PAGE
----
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Hyundai New Mexico, NM. Information Page

New Mexico, NM.

The Land of Enchantment

New Mexico (Spanish: Nuevo México) is one of the two southwestern states of the USA. Over its relatively long history it has also been occupied by Native American populations, part of the Spanish colony of New Spain, a province of the Republic of Mexico, and a U.S. territory. New Mexico has the highest percentage of people of Hispanic ancestry of any state, some recent immigrants and others descendants of Spanish colonists. The state also has a large Indian population. As a result, the demographics and culture of the state are unique for their strong Spanish, Mexican, and American Indian cultural influences.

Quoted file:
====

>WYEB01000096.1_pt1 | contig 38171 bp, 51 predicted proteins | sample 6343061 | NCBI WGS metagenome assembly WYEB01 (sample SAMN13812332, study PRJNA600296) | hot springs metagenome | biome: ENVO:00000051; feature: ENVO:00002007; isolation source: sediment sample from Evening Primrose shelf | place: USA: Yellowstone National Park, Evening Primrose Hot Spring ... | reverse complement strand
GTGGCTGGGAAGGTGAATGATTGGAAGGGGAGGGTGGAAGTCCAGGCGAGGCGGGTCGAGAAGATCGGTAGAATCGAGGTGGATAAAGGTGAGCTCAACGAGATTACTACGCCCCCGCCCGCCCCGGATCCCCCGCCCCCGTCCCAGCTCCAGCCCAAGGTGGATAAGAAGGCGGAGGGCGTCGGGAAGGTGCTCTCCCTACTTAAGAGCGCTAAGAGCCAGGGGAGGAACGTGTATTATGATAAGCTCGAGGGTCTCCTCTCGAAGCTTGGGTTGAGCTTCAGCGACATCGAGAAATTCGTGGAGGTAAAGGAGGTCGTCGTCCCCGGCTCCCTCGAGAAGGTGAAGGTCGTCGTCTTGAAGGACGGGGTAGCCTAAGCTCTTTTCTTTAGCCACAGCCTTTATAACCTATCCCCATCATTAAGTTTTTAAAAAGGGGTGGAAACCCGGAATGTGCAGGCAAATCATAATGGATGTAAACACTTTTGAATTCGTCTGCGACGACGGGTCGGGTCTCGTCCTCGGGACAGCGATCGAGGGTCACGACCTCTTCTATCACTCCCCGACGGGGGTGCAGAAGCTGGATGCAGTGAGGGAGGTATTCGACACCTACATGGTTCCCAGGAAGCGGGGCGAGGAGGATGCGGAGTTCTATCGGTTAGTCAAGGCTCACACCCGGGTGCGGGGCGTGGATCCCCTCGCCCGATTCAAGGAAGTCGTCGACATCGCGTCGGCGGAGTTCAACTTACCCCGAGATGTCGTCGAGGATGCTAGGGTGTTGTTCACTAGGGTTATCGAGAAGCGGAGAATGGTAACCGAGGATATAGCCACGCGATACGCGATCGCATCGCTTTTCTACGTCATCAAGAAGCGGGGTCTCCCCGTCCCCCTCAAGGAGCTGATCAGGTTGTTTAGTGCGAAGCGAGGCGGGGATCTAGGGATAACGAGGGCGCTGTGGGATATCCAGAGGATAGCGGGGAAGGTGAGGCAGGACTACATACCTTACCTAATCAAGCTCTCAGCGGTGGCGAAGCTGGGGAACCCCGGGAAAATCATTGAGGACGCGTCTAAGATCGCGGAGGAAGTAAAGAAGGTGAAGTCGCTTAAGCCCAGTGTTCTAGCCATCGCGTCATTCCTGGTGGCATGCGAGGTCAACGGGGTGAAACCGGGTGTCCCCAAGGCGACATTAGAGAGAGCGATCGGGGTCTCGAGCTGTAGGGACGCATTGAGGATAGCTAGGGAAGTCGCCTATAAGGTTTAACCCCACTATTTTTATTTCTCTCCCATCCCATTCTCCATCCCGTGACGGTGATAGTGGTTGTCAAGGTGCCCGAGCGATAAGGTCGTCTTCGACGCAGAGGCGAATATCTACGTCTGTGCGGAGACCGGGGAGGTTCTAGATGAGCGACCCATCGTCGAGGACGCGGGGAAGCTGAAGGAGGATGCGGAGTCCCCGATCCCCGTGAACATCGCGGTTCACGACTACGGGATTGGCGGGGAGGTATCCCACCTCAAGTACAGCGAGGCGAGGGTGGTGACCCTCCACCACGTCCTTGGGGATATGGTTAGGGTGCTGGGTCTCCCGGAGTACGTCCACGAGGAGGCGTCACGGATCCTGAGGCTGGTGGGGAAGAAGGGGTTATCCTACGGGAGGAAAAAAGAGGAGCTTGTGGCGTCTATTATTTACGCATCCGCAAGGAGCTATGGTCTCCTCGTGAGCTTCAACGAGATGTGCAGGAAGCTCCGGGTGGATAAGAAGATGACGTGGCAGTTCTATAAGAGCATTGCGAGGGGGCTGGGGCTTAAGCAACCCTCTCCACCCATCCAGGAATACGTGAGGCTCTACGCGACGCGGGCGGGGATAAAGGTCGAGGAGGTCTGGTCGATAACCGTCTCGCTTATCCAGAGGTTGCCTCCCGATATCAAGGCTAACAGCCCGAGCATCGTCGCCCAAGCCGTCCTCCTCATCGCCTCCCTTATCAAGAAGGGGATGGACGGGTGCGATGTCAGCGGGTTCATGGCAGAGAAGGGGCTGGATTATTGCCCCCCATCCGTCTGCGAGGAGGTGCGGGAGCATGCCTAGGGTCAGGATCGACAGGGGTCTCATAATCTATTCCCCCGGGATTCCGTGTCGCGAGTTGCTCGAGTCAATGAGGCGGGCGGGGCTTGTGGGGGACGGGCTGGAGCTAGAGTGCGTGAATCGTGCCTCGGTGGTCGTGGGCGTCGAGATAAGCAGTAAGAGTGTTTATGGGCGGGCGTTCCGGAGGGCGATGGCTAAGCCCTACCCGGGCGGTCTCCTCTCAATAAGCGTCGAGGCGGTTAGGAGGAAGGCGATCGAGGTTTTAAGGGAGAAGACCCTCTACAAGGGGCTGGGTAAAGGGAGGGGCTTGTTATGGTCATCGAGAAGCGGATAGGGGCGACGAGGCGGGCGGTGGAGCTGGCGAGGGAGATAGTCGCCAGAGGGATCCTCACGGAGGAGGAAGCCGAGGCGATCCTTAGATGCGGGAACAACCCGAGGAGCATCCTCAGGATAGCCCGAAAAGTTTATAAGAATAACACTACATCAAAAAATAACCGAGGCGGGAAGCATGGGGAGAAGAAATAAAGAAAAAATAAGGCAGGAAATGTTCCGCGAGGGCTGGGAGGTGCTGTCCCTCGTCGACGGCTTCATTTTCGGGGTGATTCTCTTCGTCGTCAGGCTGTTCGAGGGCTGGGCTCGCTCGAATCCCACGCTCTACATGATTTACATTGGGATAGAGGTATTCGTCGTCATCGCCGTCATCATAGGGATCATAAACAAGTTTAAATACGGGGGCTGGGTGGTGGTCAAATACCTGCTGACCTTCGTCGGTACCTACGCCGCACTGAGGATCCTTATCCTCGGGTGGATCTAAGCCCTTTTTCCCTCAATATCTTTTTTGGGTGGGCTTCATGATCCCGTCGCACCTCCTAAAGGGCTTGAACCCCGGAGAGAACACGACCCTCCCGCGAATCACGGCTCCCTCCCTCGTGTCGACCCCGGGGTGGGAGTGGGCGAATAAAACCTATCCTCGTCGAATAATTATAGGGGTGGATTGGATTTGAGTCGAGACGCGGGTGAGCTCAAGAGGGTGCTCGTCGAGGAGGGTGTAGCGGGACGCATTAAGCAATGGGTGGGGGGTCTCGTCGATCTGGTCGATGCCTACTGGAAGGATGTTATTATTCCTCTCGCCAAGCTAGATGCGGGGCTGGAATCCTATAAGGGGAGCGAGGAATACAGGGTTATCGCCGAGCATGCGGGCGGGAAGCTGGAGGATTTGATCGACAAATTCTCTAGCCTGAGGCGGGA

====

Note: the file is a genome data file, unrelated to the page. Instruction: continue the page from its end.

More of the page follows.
Prehistoric Native Americans used the land and minerals of New Mexico to build an early Southwestern culture millennia ago. Prehistoric Native American ruins indicate a presence at modern Santa Fe. Caves in the Sandia Mountains near Albuquerque contain the remains of some of the earliest inhabitants of the New World. The Pueblo people built a flourishing sedentary culture in the 1200s, constructing small towns in the valley of the Rio Grande and pueblos nearby. The Spanish encountered Pueblo civilization in the 1500s. Word of the pueblos reached Cabeza de Vaca, a Spaniard who survived a shipwreck on the coast of the Gulf of Mexico while wandering across southern New Mexico with his companion Estabanico in 1528–1536. Fray Marcos de Niza enthusiastically identified the pueblos as the fabulously rich Seven Cities of Cibola, the fabled seven cities of gold. Dispatched from New Spain, conquistador Francisco Vásquez de Coronado led a full-scale expedition to find these cities in 1540–1542. Coronado camped near an excavated pueblo today preserved as Coronado State Monument in 1541. His maltreatment of the Pueblo people while exploring the upper Rio Grande valley led to hostility that impeded the Spanish conquest of New Mexico. The three largest pueblos of New Mexico are Zuni, Santo Domingo, and Laguna pueblos. Juan de Oñate founded the San Juan colony on the Rio Grande in 1598, the first European settlement in the future state of New Mexico. Oñate pioneered the El Camino Real, "The Royal Road" as a 700 mile (1100 km) lifeline from the rest of New Spain to his remote colony. Oñate was made the first governor of the new Province of New Mexico. The Native Americans at Acoma revolted against this Spanish encroachment but faced severe suppression. In 1609, Pedro de Peralta, a later governor of the Province of New Mexico, established the settlement of Santa Fe at the foot of the Sangre de Cristo Mountains. As the seat of government of New Mexico since its founding, Santa Fe is the oldest capital city in the United States. Peralta built the Palace of Governors in 1610. Although the colony failed to prosper, some missions flourished. Spanish settlers arrived at the site of Albuquerque in the mid-1600s. Missionaries attempted to convert the natives to Christianity but had little success [1]. The Apache revolted violently in 1676, and the Pueblo uprising of 1680 drove the Spanish to abandon northern New Mexico until the campaign of Diego de Vargas Zapata reestablished Spanish control and returned Spanish colonists in 1692. While developing Santa Fe as a trade center, the returning settlers founded the old town of Albuquerque in 1706, naming for the viceroy of New Spain, the Duke of Alburquerque. Prior to its founding Albuquerque consisted of several Haciendas and communities along the lower Rio Grande. They constructed the Church of San Felipe de Nerí (1706). The thorough development of ranching and some farming in the 1700s laid the foundations for the state's still-flourishing Hispanic culture. Napoleon Bonaparte of France sold the vast Louisiana Purchase, which extended into the northeastern corner of New Mexico, to the United States in 1803. As a part of New Spain, the remainder of the province of New Mexico passed to independent Mexico following the 1810-1821 Mexican War of Independence. Small trapping parties from the United States had previously reached Santa Fe, but the Spanish rulers forbade them to trade. Trader William Becknell returned to the United States in November 1821 with news that independent Mexico welcomed trade through Santa Fe. Becknell left Independence, Missouri, for Santa Fe early in 1822 with the first party of traders. Wagon caravans thereafter made the 40- to 60-day annual trek along the 780 mile (1,260 km) Santa Fe Trail, usually leaving in early summer and returning after a 4 to 5 week stay in New Mexico. The Trail divided into Mountain and Cimarron Divisions southwest of Dodge City, Kansas. The rugged Mountain Division passed over Raton Pass and rejoined the more direct Cimarron Division near Fort Union, New Mexico. The dry southern Cimmaron route offered poor short grass and little wildlife. The Santa Fe National Historic Trail follows the route of the old trail, with many sites marked or restored. American frontiersman Kit (Christopher) Carson, apprenticed to a saddler in the Santa Fe Trail outfitting point of Old Franklin, ran away from his job in 1826. He joined a caravan for Santa Fe, and made Taos, his home and headquarters as he made a living as a teamster, cook, guide, and hunter for exploring parties until 1840. The breakaway Republic of Texas claimed the territory north and east of the Rio Grande when it seceded from Mexico in 1836. New Mexico authorities captured a group of Texans who embarked an expedition to assert their claim to the province in 1841.


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